I spot Andre chatting with Ruston, a guy who lives across the park. He’s leaning close to Ruston, attentive to some anecdote that has him flinging back his head and laughing loudly in the next second. I can’t help but smile when I hear his laugh. It’s spontaneous and natural and one of the things I love about him.
I may seem happy most of the time, but deep down I’ll always harbor doubts about us. Namely, will he cheat again? Not that he knows I struggle with suspicion at times. I’m good at pretending for Luna’s sake, but I lost my ability to trust the day I learned about his betrayal. I’m so tired. Exhausted down to my soul. Faking it—for my followers, for my friends, for my husband—is taking its toll.
For Luna’s sake, I hope if something has to give, it’s not my marriage.
I make a beeline for the gift table. Like me, most of the neighbors have ignored the “no gifts please” addendum on the cutesy stork invitation Saylor had slipped into our mailboxes, and brought something. Mine’s nothing fancy, a set of body lotion for mom and baby, but my wrapping—all pale blues, pinks and lemons from the paper to the silk ribbons—makes it stand out. I’m all about the presentation, ask anyone. I’m known for it in the neighborhood.
Frankie Forbes, you are divine. You’re flawless. I love your look.
What brand of foundation do you use, Frankie? You look eighteen.
Your clothes are to die for. Which designer is your favorite?
I get comments like this on a daily basis and because anything I recommend sees an instant uptake in sales for the retailer I get a lot of free stuff sent to me. Some days our stoop is piled high with deliveries. Luna thinks it’s wonderful, Andre is tolerant yet bemused and I’m grateful that people listen to what I have to say.
It wasn’t always like that.
In my previous life, Francesca Mayfair was invisible.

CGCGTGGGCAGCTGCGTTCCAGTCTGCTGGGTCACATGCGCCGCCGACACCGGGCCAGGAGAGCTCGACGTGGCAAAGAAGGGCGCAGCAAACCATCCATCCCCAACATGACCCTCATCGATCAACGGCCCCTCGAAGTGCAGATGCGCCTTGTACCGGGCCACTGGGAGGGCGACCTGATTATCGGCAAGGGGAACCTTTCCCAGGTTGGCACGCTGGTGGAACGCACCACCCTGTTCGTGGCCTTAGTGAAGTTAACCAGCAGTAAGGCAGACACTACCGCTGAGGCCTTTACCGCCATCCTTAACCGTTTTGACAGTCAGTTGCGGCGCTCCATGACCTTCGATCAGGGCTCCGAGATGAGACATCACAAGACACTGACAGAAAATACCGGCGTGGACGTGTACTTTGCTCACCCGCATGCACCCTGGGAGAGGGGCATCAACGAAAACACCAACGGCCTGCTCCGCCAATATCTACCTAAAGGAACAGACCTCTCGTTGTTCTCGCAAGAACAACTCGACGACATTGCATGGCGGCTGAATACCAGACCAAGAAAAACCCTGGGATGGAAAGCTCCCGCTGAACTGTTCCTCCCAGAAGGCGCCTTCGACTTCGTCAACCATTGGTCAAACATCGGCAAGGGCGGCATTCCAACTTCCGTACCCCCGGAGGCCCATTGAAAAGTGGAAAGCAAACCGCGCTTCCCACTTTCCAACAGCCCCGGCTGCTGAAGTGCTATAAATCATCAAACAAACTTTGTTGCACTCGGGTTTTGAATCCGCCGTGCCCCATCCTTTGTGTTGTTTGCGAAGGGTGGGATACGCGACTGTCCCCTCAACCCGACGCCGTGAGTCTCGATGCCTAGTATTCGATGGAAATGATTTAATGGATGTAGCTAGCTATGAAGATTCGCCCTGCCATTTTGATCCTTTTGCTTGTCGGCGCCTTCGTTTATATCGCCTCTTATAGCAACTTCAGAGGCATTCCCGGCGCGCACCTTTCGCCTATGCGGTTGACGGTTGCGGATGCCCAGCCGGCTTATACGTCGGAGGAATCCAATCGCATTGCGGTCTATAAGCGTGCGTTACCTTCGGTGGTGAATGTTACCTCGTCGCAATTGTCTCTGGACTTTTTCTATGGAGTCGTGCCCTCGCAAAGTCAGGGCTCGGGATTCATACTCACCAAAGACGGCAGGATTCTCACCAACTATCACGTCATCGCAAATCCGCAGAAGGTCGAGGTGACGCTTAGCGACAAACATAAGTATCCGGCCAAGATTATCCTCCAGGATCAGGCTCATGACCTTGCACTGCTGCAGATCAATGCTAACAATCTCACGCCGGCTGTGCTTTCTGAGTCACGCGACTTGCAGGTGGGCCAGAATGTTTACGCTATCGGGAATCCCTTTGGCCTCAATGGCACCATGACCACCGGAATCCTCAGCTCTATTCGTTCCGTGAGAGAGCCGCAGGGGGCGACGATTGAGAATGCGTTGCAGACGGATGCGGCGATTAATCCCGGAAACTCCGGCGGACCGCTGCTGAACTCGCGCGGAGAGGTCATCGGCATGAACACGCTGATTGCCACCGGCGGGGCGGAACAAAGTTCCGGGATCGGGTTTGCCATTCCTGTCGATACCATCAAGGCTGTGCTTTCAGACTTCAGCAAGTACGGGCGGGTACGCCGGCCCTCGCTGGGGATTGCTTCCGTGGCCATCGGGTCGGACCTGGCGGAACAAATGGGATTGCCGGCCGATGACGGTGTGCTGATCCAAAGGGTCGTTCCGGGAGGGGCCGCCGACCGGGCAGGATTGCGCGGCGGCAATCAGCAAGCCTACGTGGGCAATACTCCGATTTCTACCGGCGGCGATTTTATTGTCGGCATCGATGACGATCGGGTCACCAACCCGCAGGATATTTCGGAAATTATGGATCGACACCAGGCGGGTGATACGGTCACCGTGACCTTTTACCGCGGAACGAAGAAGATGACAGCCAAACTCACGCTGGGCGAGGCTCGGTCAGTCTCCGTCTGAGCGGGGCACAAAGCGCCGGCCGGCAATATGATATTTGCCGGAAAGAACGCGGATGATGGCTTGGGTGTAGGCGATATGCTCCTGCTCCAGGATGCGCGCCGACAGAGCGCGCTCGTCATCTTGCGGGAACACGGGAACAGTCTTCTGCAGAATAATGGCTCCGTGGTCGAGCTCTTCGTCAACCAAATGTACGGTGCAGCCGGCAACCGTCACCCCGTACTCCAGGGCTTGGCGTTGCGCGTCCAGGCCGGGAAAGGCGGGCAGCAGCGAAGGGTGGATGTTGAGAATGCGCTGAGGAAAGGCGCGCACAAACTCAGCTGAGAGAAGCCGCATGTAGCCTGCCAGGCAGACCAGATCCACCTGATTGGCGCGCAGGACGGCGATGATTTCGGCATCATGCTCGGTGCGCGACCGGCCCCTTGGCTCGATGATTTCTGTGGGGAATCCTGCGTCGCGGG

I much prefer being Frankie Forbes.
After finding room for my gift and placing it down, I turn away from the table to find a woman standing too close behind me. I stiffen, hating the invasion of personal space.
Sensing my annoyance, she holds up her hands like she has nothing to hide. “Sorry. I’m not sneaking up on you, it’s just that the tag is poking out and your dress is so adorable I was trying to sneak a peek at the label.”
Self-conscious, I muster a smile and tuck the label in. “That’s what happens when you’re running late and grab the first thing from your closet.”
Her eyebrows shoot up. “If how you look is the result of you running late, what’s your secret?”
She doesn’t seem to know me and that’s refreshing.
“No secret. It’s all in the accessories.” I point to my earrings, chandelier-style turquoise feathers hanging from a gold hoop, and then to my espadrilles in the same color.
“You look amazing.” She screws up her nose and points to her jeans and paisley peasant top. “This is dressed up for me. My daughter’s the fashionista.”
“I hear you there. It feels like Luna has been color-coordinating from the cradle.”
“Luna’s a gorgeous name,” she says. “Is your daughter here?”
I nod and point to the cupcake table. “She’s the one in the pink polka-dot dress marshaling the kids.”
The woman glances over and smiles. “Violette is the one hanging back at the end of the line.”